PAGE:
Are Grapes Really That Poisonous for Dogs?

Have you heard that grapes are poisonous for dogs? It’s true that they can kill, but do you know just how many are dangerous for your dog?

 
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Can you help? My dogs ate yogurt-covered raisins, around 50 and she weighs 80 pounds. My 7-month-old puppy ate 2 grapes. She is approximately 20lbs. Will she be okay?

Okay, so my next question was sent in by JP who writes to ask if his dog had eaten a dangerous number of grapes. How many grapes will kill a dog?

Grapes and raisins can kill

Well, both of these owners are right in thinking that raisins and grapes can kill dogs.

Now we don't know exactly what it is that causes the poisoning, but what happens is that whatever is in the raisins and grapes, results in kidney damage and kidney failure, which ultimately can lead to death and can be quite efficient at killing a dog.

Toxic dose

Different individuals have different susceptibilities and this is where the challenge comes in with knowing how many is dangerous for an individual dog and what to do about it if they do get into a bunch of grapes or a box of raisins or baking or cakes or anything like that which has raisins in it.

Some dogs can cope with a belly full. Others will develop acute kidney injury and die after eating a handful. It really can be that varied.

So over Easter we think of hot cross buns and you've potentially got lots of raisins and can be very dangerous.

Over Christmas there’s the raisin-filled fruit cake to watch out for.

Grapes and raisins are everywhere.

Treatment after eating grapes or raisins

Because of this, it's always best to air on the side of caution because if we wait too long, it may be actually too late to successfully treat them and to help their kidneys once we're seeing signs of illness. Kidneys are very sensitive to different toxins and they don't regenerate. So if we're getting an awful lot of damage then it may potentially be too late. No amount of treatment will be able to save them and to reverse some of the damage that's been done.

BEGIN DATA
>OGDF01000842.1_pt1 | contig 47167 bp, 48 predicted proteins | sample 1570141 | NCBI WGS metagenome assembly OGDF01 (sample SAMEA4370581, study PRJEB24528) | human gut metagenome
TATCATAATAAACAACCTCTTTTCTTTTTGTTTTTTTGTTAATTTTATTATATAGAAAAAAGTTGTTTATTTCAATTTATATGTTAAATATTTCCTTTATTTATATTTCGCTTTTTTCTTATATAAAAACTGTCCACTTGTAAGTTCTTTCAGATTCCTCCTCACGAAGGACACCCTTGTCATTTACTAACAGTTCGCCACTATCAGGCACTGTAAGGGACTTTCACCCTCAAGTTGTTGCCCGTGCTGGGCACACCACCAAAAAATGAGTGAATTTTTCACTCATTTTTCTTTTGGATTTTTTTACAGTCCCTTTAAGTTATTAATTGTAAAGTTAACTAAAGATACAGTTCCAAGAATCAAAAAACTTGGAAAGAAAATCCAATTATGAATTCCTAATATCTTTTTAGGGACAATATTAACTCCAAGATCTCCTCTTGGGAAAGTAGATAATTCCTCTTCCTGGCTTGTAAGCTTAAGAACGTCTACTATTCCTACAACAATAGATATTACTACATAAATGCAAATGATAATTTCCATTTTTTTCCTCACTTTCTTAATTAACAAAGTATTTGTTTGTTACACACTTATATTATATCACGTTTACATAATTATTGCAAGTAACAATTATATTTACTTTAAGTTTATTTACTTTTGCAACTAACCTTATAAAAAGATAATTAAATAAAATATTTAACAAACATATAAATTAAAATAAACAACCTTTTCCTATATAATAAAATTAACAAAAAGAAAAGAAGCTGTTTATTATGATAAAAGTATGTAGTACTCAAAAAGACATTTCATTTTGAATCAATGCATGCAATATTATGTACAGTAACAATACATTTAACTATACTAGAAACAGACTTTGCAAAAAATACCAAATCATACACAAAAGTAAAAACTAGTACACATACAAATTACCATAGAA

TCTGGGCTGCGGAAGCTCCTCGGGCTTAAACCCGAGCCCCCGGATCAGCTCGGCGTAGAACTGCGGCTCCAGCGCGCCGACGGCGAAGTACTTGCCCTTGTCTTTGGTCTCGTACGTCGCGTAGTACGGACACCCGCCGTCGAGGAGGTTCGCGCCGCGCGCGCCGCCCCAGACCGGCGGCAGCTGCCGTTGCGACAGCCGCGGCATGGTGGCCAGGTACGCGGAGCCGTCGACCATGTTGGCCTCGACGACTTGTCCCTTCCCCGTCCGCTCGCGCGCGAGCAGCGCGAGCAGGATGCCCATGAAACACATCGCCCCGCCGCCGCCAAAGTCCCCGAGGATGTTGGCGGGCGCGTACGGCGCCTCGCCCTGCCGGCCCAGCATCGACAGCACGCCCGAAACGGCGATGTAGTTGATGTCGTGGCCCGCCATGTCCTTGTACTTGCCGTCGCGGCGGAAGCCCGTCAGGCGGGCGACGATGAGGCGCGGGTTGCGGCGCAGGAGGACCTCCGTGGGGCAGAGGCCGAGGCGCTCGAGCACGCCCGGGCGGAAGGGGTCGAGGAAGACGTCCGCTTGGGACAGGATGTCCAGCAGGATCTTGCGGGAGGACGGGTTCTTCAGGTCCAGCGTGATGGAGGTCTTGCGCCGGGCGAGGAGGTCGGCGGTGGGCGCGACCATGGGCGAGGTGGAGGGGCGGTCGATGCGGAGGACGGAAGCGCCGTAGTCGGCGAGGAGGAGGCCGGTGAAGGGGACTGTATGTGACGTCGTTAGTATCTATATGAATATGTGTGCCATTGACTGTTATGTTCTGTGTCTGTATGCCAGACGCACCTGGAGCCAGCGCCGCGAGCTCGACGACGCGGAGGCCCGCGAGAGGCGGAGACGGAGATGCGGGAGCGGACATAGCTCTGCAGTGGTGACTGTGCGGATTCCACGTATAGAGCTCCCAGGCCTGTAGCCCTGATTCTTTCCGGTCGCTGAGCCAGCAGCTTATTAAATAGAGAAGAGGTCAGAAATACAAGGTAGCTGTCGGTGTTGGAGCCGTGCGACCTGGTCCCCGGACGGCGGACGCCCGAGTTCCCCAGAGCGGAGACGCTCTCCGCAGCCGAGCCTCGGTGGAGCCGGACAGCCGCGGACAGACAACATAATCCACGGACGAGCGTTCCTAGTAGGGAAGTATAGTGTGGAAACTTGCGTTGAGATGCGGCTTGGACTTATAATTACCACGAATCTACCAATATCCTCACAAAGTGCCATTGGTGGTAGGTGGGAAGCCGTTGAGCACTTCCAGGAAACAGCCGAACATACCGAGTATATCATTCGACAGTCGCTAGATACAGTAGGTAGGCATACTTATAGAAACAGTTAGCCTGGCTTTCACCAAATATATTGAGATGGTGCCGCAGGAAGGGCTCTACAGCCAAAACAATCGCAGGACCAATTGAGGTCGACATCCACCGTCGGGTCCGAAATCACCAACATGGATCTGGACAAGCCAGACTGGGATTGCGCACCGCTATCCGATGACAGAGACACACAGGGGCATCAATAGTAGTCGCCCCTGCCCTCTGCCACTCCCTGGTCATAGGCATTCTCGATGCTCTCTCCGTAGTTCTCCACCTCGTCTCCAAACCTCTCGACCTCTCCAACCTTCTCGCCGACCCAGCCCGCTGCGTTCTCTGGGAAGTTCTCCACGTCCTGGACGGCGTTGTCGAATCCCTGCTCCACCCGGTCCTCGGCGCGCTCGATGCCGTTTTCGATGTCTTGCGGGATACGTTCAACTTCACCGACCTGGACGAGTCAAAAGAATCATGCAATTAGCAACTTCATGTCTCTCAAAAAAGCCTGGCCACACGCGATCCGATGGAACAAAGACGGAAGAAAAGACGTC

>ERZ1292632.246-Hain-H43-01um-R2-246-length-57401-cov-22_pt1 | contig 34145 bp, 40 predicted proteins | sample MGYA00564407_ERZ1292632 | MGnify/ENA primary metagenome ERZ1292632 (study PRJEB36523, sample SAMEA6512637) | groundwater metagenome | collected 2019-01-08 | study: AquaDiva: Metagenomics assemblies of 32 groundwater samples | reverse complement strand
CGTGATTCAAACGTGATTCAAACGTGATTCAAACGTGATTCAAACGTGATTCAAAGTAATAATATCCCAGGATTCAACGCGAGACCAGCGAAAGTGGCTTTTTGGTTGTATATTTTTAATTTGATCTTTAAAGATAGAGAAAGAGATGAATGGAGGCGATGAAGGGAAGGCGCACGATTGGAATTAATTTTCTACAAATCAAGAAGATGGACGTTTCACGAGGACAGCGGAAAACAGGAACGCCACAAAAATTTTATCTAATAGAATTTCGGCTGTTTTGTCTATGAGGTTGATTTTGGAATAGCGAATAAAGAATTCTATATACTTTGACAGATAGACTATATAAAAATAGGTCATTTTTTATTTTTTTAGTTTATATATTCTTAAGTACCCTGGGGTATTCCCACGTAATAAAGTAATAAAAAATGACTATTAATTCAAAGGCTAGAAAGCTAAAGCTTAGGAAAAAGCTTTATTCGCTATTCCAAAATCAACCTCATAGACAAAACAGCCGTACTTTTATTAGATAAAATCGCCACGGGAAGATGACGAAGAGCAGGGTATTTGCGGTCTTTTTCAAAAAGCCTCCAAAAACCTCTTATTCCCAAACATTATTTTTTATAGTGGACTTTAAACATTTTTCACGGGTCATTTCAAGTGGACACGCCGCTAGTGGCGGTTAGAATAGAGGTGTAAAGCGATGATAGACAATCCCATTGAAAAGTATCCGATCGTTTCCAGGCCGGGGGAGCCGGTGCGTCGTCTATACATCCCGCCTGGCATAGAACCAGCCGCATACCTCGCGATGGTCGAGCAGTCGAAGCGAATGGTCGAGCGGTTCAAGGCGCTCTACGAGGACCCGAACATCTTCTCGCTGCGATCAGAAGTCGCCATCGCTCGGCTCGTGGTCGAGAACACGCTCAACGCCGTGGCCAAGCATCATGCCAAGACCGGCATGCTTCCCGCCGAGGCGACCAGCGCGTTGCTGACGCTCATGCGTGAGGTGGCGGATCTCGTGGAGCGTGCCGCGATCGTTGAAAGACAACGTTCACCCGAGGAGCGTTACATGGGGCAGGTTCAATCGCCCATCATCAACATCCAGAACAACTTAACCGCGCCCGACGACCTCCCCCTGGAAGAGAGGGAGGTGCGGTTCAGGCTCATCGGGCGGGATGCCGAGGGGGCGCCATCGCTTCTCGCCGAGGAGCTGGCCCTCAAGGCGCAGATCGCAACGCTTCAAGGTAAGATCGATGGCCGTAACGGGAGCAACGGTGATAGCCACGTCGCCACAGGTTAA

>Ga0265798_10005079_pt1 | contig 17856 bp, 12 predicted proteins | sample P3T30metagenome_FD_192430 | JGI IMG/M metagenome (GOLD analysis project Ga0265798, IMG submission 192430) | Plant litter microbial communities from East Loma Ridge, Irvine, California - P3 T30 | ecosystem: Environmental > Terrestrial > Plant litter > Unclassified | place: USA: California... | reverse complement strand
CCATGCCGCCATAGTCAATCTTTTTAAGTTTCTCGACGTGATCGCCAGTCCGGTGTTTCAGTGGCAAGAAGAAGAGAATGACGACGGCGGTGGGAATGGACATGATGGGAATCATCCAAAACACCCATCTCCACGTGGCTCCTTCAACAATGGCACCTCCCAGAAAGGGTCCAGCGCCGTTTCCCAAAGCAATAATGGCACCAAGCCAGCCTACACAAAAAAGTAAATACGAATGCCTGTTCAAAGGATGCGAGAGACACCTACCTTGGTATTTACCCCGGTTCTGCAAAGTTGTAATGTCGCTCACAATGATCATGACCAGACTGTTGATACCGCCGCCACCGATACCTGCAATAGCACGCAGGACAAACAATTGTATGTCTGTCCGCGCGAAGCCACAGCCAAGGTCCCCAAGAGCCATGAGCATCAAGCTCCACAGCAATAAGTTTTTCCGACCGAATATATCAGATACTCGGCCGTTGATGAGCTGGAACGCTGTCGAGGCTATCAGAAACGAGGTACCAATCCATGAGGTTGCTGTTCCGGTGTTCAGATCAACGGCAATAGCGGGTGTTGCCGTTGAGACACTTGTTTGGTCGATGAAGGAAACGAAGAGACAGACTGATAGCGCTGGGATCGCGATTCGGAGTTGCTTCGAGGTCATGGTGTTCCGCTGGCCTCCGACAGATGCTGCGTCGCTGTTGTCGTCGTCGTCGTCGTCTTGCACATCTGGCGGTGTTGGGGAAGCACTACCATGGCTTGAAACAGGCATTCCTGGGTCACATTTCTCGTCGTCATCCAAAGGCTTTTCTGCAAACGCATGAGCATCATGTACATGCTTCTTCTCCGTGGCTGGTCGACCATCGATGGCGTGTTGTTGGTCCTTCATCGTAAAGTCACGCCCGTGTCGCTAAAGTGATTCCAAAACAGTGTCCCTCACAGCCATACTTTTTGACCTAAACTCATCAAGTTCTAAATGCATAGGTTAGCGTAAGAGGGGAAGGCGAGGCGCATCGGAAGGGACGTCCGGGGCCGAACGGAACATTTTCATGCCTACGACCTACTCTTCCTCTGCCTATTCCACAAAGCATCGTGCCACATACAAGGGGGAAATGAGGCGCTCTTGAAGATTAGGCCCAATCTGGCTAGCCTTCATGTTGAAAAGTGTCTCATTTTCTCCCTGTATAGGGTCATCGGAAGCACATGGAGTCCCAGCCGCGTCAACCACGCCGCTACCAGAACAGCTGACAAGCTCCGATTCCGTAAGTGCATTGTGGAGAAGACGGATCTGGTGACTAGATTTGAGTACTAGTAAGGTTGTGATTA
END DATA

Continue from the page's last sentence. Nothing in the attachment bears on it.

Now I've actually just produced a calculator so that you can see the potential toxic dose for your dogs. So for an eighty-pound dog we're talking about eighty-four grapes is the dangerous dose. So getting into fifty, he's potentially safe and I say potentially because there's also been cases where dogs have had kidney damage occur at lower than the supposed toxic dose.

Be cautious

So like I say, I think it's always best to air on the side of caution, and in this case I would definitely recommend going and seeing your vet, having the dog checked over, potentially going on IV fluids and having some blood tests done to check that the kidneys are working fine. Really, we don't want to mess around with this if kidney damage has happened and we're only picking that up two, three, four days later because a dog is becoming really unwell. Then the likelihood is that it's going to be too late to do anything really significant about that.

The flip side is that a lot of dogs will be able to eat raisins and grapes without having any problems at all. There's just no way of knowing. We don't have a test that we can look at that says which dog is going to be sensitive and which isn't. That would be a fantastic thing to have, but we just don't have that certainly at present. That may be something that comes around in the future.

So if you're ever concerned, go and check out that calculator. It’s also available in my resource center along with a load of other free downloads and resources to help your pet. You can gain access here.


The above is a transcript taken from “The Dr Alex Answers Show”.

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